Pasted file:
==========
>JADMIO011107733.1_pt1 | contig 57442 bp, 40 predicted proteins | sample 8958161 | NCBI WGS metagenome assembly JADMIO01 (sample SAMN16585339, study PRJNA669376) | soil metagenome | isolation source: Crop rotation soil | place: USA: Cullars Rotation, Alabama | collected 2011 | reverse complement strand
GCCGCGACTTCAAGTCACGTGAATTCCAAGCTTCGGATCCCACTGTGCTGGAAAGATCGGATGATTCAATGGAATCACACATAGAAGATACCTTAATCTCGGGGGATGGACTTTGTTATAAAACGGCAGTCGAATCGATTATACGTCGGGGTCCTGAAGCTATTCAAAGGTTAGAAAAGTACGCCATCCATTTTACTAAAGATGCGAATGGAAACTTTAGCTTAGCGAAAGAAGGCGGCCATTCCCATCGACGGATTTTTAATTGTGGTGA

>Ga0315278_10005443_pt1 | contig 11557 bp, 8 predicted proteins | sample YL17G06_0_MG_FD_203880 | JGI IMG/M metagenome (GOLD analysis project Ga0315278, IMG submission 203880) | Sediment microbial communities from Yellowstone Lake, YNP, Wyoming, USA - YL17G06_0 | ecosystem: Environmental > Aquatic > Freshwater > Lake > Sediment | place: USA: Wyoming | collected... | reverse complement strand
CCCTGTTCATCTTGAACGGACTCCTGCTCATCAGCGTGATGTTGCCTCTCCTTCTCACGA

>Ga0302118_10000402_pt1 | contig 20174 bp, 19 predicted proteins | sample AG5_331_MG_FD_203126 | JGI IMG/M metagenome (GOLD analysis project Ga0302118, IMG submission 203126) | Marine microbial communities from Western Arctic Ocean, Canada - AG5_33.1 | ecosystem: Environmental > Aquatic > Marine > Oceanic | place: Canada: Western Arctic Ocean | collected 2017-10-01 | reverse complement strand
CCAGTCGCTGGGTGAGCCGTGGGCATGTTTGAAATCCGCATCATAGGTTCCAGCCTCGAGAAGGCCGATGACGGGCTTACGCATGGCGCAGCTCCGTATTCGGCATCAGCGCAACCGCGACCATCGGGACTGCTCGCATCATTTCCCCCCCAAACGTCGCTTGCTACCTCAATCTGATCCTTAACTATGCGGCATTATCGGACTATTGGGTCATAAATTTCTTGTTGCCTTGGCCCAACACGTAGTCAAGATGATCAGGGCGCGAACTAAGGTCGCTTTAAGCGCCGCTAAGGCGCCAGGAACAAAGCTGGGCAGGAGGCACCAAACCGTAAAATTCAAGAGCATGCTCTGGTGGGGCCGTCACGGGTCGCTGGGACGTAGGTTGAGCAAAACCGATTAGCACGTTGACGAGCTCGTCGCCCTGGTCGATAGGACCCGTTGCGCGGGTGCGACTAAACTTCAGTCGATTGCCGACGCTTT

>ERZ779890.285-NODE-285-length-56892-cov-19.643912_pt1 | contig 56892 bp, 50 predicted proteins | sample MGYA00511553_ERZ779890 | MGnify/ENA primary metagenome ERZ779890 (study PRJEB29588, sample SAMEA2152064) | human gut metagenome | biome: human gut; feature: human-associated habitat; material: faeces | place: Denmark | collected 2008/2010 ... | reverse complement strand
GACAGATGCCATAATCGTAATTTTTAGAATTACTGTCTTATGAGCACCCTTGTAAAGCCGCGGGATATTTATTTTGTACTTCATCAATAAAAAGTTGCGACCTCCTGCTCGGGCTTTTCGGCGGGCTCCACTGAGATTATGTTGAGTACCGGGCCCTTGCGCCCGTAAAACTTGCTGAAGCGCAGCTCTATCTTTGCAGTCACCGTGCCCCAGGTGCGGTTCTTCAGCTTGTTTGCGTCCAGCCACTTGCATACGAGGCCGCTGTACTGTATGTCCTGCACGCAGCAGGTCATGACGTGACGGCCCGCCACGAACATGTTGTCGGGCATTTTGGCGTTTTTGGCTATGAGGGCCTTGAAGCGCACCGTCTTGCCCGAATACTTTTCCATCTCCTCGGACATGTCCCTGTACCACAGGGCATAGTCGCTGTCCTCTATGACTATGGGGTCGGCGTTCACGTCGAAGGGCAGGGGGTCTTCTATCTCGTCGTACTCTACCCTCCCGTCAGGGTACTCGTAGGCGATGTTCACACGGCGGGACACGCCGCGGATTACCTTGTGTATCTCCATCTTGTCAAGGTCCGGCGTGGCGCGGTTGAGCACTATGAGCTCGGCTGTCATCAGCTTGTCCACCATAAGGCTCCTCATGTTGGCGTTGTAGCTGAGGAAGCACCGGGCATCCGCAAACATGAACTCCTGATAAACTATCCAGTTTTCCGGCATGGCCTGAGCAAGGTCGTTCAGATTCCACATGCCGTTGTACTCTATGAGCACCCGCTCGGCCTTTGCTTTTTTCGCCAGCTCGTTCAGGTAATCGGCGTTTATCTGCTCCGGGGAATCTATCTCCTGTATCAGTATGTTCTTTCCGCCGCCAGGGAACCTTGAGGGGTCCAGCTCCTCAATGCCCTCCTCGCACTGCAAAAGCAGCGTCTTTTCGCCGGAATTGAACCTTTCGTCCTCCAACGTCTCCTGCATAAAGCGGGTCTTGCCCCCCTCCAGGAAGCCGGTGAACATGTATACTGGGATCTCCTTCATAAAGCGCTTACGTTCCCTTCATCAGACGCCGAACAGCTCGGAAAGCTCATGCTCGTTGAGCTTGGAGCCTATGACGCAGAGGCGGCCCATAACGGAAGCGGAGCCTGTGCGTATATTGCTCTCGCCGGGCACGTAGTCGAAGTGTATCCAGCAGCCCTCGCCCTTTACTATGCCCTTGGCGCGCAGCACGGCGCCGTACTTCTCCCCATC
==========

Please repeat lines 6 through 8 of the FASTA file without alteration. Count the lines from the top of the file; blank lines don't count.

CCAGTCGCTGGGTGAGCCGTGGGCATGTTTGAAATCCGCATCATAGGTTCCAGCCTCGAGAAGGCCGATGACGGGCTTACGCATGGCGCAGCTCCGTATTCGGCATCAGCGCAACCGCGACCATCGGGACTGCTCGCATCATTTCCCCCCCAAACGTCGCTTGCTACCTCAATCTGATCCTTAACTATGCGGCATTATCGGACTATTGGGTCATAAATTTCTTGTTGCCTTGGCCCAACACGTAGTCAAGATGATCAGGGCGCGAACTAAGGTCGCTTTAAGCGCCGCTAAGGCGCCAGGAACAAAGCTGGGCAGGAGGCACCAAACCGTAAAATTCAAGAGCATGCTCTGGTGGGGCCGTCACGGGTCGCTGGGACGTAGGTTGAGCAAAACCGATTAGCACGTTGACGAGCTCGTCGCCCTGGTCGATAGGACCCGTTGCGCGGGTGCGACTAAACTTCAGTCGATTGCCGACGCTTT

>ERZ779890.285-NODE-285-length-56892-cov-19.643912_pt1 | contig 56892 bp, 50 predicted proteins | sample MGYA00511553_ERZ779890 | MGnify/ENA primary metagenome ERZ779890 (study PRJEB29588, sample SAMEA2152064) | human gut metagenome | biome: human gut; feature: human-associated habitat; material: faeces | place: Denmark | collected 2008/2010 ... | reverse complement strand
GACAGATGCCATAATCGTAATTTTTAGAATTACTGTCTTATGAGCACCCTTGTAAAGCCGCGGGATATTTATTTTGTACTTCATCAATAAAAAGTTGCGACCTCCTGCTCGGGCTTTTCGGCGGGCTCCACTGAGATTATGTTGAGTACCGGGCCCTTGCGCCCGTAAAACTTGCTGAAGCGCAGCTCTATCTTTGCAGTCACCGTGCCCCAGGTGCGGTTCTTCAGCTTGTTTGCGTCCAGCCACTTGCATACGAGGCCGCTGTACTGTATGTCCTGCACGCAGCAGGTCATGACGTGACGGCCCGCCACGAACATGTTGTCGGGCATTTTGGCGTTTTTGGCTATGAGGGCCTTGAAGCGCACCGTCTTGCCCGAATACTTTTCCATCTCCTCGGACATGTCCCTGTACCACAGGGCATAGTCGCTGTCCTCTATGACTATGGGGTCGGCGTTCACGTCGAAGGGCAGGGGGTCTTCTATCTCGTCGTACTCTACCCTCCCGTCAGGGTACTCGTAGGCGATGTTCACACGGCGGGACACGCCGCGGATTACCTTGTGTATCTCCATCTTGTCAAGGTCCGGCGTGGCGCGGTTGAGCACTATGAGCTCGGCTGTCATCAGCTTGTCCACCATAAGGCTCCTCATGTTGGCGTTGTAGCTGAGGAAGCACCGGGCATCCGCAAACATGAACTCCTGATAAACTATCCAGTTTTCCGGCATGGCCTGAGCAAGGTCGTTCAGATTCCACATGCCGTTGTACTCTATGAGCACCCGCTCGGCCTTTGCTTTTTTCGCCAGCTCGTTCAGGTAATCGGCGTTTATCTGCTCCGGGGAATCTATCTCCTGTATCAGTATGTTCTTTCCGCCGCCAGGGAACCTTGAGGGGTCCAGCTCCTCAATGCCCTCCTCGCACTGCAAAAGCAGCGTCTTTTCGCCGGAATTGAACCTTTCGTCCTCCAACGTCTCCTGCATAAAGCGGGTCTTGCCCCCCTCCAGGAAGCCGGTGAACATGTATACTGGGATCTCCTTCATAAAGCGCTTACGTTCCCTTCATCAGACGCCGAACAGCTCGGAAAGCTCATGCTCGTTGAGCTTGGAGCCTATGACGCAGAGGCGGCCCATAACGGAAGCGGAGCCTGTGCGTATATTGCTCTCGCCGGGCACGTAGTCGAAGTGTATCCAGCAGCCCTCGCCCTTTACTATGCCCTTGGCGCGCAGCACGGCGCCGTACTTCTCCCCATC